However, honestly speaking, I don’t see much difference in their difficulties since they have the same amount of detail.
But since MG models are larger, they often have more parts. This means more things to build and snap.
This could make it harder compared to RG models.
However, since Gundam kits have been around since the 1980s, there is an increasing amount of old Gundam modelers. So, what’s more difficult is a different story.
Since RG models are smaller, they also have smaller parts than MG models.
This means older people would often have a more challenging time with RG models as they would have difficulties working with small objects.
Since building Gundam model kits requires intense precision, RG model kits can cause some issues for older modelers as they will need to snap-fit smaller parts.
For the younger modelers, this isn’t an issue. MG and RG models have almost the same difficulty. While MG can have more parts, I don’t see it being significantly harder than RG.
Thus, whether you want to start building MG or RG kits entirely depends on your preference.
So, now let’s summarize what we’ve learned about these two graded kits.
Is RG Better than MG?
RG is better when it comes to price since they cost less compared to MG models. However, MG models are larger, which some modelers prefer. When it comes to details, both RG and MG are the same.
Before we end, let’s talk about price.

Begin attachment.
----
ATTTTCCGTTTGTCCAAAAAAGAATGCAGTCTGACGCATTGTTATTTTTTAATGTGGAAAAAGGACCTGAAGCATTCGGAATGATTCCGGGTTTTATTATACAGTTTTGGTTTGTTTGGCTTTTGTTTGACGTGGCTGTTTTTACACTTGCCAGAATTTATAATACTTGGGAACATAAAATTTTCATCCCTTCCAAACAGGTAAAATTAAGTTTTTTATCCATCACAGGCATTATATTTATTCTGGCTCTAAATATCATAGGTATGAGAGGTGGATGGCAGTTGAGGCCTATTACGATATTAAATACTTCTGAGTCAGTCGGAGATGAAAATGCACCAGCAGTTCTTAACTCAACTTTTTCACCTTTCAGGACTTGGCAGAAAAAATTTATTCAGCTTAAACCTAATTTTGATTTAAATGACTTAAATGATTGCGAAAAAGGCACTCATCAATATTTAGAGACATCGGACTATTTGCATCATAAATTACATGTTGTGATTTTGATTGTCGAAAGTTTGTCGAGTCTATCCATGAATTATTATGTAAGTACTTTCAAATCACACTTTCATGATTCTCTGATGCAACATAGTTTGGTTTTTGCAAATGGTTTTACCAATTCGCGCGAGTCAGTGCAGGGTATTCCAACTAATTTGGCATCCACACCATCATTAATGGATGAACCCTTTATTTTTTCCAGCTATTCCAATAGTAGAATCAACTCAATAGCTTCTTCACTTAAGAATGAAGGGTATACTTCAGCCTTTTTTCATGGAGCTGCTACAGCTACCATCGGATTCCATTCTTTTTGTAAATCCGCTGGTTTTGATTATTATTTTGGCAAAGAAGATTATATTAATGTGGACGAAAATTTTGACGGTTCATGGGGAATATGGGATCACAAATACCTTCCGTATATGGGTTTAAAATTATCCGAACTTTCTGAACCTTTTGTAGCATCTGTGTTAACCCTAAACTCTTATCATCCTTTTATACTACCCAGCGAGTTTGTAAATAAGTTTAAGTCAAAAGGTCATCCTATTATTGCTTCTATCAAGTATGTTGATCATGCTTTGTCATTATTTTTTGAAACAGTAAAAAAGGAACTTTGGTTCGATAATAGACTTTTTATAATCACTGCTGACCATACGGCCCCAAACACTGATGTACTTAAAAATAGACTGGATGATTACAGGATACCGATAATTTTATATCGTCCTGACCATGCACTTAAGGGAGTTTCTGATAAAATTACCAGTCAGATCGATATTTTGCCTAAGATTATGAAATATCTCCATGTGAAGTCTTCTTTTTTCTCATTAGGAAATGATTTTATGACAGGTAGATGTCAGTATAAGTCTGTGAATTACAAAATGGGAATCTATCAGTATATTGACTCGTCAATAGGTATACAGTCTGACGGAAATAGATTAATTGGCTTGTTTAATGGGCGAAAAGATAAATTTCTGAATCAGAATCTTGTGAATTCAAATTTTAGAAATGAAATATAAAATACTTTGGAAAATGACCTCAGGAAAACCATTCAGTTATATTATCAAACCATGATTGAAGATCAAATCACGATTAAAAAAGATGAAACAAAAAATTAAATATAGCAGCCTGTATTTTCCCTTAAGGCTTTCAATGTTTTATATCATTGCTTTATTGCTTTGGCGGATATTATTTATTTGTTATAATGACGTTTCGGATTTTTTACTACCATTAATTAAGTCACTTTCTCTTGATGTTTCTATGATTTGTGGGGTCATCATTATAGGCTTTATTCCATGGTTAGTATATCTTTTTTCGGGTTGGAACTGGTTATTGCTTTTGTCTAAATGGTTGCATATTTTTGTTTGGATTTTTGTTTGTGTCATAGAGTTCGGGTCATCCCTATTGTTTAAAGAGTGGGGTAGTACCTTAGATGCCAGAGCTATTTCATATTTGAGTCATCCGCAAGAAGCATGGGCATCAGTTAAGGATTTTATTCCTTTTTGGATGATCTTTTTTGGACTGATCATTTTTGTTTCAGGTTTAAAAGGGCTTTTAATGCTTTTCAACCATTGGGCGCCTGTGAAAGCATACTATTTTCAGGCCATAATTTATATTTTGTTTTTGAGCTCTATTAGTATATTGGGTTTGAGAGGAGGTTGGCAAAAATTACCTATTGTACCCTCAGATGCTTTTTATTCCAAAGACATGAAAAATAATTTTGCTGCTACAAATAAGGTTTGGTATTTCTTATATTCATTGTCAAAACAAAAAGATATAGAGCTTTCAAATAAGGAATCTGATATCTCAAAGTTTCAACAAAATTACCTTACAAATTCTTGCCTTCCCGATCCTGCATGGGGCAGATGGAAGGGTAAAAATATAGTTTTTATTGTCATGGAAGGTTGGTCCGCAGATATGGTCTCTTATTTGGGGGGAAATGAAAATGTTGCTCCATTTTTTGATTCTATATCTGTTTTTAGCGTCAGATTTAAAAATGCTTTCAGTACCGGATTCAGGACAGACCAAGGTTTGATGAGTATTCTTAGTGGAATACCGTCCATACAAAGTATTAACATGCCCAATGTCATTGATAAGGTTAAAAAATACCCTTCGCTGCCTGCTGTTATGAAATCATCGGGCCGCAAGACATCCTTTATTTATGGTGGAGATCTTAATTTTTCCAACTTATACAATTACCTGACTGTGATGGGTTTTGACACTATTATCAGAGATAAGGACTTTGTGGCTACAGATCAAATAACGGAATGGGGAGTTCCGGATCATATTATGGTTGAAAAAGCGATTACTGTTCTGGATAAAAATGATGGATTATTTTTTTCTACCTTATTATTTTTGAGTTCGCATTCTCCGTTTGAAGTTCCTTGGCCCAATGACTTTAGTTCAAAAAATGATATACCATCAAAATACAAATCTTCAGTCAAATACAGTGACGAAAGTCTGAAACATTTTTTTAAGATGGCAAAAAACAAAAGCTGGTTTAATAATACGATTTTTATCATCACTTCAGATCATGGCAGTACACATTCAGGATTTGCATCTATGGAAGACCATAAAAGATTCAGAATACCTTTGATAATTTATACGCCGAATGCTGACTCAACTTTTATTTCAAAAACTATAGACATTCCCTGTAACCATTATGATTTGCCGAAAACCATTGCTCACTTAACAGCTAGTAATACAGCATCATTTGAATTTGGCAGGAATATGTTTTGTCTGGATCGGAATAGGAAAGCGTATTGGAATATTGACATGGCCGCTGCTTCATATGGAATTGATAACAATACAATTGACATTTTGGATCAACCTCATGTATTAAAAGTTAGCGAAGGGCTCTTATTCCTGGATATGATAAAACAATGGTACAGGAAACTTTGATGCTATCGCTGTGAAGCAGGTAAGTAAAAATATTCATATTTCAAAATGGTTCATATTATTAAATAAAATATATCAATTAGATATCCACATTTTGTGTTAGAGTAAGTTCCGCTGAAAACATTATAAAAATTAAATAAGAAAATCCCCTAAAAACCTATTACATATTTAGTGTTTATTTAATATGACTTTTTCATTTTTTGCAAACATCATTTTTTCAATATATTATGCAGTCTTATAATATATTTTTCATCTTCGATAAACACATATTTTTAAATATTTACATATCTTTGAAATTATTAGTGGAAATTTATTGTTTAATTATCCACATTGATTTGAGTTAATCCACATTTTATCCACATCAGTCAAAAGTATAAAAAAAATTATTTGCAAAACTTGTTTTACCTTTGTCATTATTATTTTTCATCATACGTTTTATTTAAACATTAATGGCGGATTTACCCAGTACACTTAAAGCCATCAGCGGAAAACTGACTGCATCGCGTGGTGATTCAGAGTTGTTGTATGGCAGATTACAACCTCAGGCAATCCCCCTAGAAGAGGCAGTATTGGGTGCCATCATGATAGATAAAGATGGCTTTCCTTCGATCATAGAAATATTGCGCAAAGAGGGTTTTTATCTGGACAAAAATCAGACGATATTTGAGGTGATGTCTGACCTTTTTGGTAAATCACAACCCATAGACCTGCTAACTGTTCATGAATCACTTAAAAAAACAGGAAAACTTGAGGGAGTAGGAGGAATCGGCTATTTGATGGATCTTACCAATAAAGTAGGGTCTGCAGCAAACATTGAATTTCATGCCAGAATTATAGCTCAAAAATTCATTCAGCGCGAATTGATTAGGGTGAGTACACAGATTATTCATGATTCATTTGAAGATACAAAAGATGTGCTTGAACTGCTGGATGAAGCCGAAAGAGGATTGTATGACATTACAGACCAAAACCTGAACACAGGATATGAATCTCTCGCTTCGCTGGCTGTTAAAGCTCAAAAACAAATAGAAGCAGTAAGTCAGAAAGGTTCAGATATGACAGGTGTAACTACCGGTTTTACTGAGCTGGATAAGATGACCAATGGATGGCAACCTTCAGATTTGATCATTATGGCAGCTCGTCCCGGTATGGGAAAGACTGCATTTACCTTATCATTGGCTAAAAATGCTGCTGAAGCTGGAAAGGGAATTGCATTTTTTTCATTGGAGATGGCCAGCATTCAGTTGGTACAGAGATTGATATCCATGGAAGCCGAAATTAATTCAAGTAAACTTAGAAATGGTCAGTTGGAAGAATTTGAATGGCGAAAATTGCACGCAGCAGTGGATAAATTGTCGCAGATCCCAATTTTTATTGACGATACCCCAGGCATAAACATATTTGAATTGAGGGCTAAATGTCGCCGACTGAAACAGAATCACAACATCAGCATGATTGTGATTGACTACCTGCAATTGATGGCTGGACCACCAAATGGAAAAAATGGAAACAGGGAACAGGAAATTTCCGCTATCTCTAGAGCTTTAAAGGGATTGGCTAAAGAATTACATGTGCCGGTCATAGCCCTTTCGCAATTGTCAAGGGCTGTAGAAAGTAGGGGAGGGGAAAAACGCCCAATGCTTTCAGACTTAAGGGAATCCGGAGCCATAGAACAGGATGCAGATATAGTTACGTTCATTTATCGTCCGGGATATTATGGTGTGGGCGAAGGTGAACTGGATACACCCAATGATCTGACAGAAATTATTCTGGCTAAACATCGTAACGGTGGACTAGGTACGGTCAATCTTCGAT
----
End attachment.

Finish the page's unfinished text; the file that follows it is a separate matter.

Gundam models have three factors when it comes to price. Size, Detail, and Rarity.
Since RG and MG models have identical details, that factor is out of the picture.
However, something more detailed, for example, a PG model, would be significantly more expensive than these two.
What sets the price for these two is their size.
Since MG models are larger, they require more materials such as plastics to produce. Thus, they are often more expensive than RG models.
Recommended Read: Do you know the environmental impact of Gundam models? Are they harmful to the environment? Is Bandai doing something to reduce the ecological impact of Gundam kits? I created a post discussing that topic here: Are Gunpa kits eco-friendly?
However, this is not always the case.
Rarity is an important factor in determining the price of a Gundam model.
For example, a P-Bandai HG model can be more expensive than a regular MG model simply because P-Bandai Gundams are considered to be limited edition kits.
So, which is better for you?
If you’re a beginner, I suggest not going with any of these kits since they require some sort of experience.
First, try easier grades such as HG and SD kits. Then, you can opt for MG or RG after getting comfortable with easier kits.
If you’re already experienced with HG kits, it doesn’t matter if you choose MG or RG.
However, if the price is an issue, then go for RG.
If you’re over 40, then it would be better to go for MG since they have larger parts than RG.
You won’t go wrong with these two grades when it comes to detail.
So choose whatever you prefer.
In my case, I like larger models, so I opted for MG.
What’s next? What if you decided to try RG models. How hard are RG models? What should you prepare for when building them? What are the easy RG models that even beginners can build? I discussed these in this post: Are RG models hard to build?